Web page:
Getting The Lead Out: The Danger Of Lead In Our Schools & Homes
By: Patrice Walsh
Monroe County, N.Y. (WHAM) – It was outlawed almost 40 years ago in gasoline and paint, yet lead still continues to poison hundreds of children in Monroe County.
This comes despite major prevention efforts and awareness about the dangers of lead.
Doctors say the water crisis in Flint, Michigan made many of us question the safety of our drinking water.
It also led to a rush to test water in many Rochester-area schools. Several school districts have found elevated levels of lead in fixtures and faucets and are replacing them to be safe.
While drinking water in Monroe County has been determined to be safe, doctors say testing is needed to identify any source of lead in schools.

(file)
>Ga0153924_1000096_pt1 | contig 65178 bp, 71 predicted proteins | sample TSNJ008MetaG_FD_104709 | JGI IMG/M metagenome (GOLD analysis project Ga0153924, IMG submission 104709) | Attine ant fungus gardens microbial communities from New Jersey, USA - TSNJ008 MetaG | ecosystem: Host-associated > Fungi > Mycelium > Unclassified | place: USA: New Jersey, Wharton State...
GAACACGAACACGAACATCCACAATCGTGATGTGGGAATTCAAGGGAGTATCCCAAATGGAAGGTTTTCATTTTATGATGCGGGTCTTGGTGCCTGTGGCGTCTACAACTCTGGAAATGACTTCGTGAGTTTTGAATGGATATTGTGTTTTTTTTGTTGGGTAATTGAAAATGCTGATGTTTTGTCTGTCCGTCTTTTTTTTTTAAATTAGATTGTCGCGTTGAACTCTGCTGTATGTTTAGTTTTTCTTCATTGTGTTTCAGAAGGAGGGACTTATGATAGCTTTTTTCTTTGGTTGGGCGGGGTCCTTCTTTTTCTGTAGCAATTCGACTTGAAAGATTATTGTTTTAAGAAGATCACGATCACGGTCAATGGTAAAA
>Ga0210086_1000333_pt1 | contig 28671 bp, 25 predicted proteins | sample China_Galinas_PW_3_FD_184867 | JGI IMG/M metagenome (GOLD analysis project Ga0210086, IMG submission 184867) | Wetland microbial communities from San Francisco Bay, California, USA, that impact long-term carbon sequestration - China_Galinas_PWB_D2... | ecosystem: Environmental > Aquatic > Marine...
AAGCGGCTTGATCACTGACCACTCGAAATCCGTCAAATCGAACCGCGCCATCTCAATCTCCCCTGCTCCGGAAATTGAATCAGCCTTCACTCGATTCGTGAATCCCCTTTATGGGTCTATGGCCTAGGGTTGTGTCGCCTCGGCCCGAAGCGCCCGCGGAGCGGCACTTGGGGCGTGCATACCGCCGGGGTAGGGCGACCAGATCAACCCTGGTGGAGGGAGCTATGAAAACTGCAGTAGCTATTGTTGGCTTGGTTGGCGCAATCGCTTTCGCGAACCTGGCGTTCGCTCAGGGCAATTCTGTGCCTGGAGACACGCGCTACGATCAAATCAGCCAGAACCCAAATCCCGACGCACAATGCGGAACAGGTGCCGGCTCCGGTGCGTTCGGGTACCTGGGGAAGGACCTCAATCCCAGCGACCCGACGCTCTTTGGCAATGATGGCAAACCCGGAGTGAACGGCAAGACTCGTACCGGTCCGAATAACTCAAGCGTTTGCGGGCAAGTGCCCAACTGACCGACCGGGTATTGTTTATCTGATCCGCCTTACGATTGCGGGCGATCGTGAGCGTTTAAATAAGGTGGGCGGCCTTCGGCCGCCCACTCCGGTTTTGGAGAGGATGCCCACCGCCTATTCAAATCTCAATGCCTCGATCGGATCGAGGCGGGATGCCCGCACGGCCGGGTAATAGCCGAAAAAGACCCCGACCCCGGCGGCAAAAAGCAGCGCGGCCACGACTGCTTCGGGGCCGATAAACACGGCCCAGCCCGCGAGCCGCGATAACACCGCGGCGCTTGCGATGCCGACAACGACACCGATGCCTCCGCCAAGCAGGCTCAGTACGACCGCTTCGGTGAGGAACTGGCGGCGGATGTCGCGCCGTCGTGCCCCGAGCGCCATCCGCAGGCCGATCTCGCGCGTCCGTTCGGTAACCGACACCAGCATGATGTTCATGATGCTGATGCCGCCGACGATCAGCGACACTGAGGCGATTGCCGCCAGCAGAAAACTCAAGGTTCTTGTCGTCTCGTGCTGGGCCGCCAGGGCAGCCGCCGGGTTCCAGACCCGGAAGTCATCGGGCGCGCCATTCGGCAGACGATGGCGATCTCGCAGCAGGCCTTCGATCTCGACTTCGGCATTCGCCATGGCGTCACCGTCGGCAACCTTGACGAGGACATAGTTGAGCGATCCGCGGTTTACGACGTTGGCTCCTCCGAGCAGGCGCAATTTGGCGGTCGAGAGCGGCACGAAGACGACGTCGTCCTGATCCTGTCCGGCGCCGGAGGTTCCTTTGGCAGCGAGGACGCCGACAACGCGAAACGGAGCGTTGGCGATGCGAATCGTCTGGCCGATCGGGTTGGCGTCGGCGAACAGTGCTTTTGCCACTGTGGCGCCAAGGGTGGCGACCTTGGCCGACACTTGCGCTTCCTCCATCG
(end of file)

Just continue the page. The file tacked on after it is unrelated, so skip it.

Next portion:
Though the chance of getting lead poisoning from a drinking fountain at school is slim, Dr. Joseph Stankaitis said no level of lead is safe and schools are smart to take steps to get rid of the lead.
Children are at a greater risk of getting poisoned in their own homes, according to the Coalition to Prevent Lead Poisoning.
That risk exists because many live in houses built before 1978 and may not even know about the lead dust hidden in window sills or on painted porches.
When that lead paint deteriorates, that invisible dust can poison children who play near the paint or its dust and don’t wash their hands before putting them in their mouths.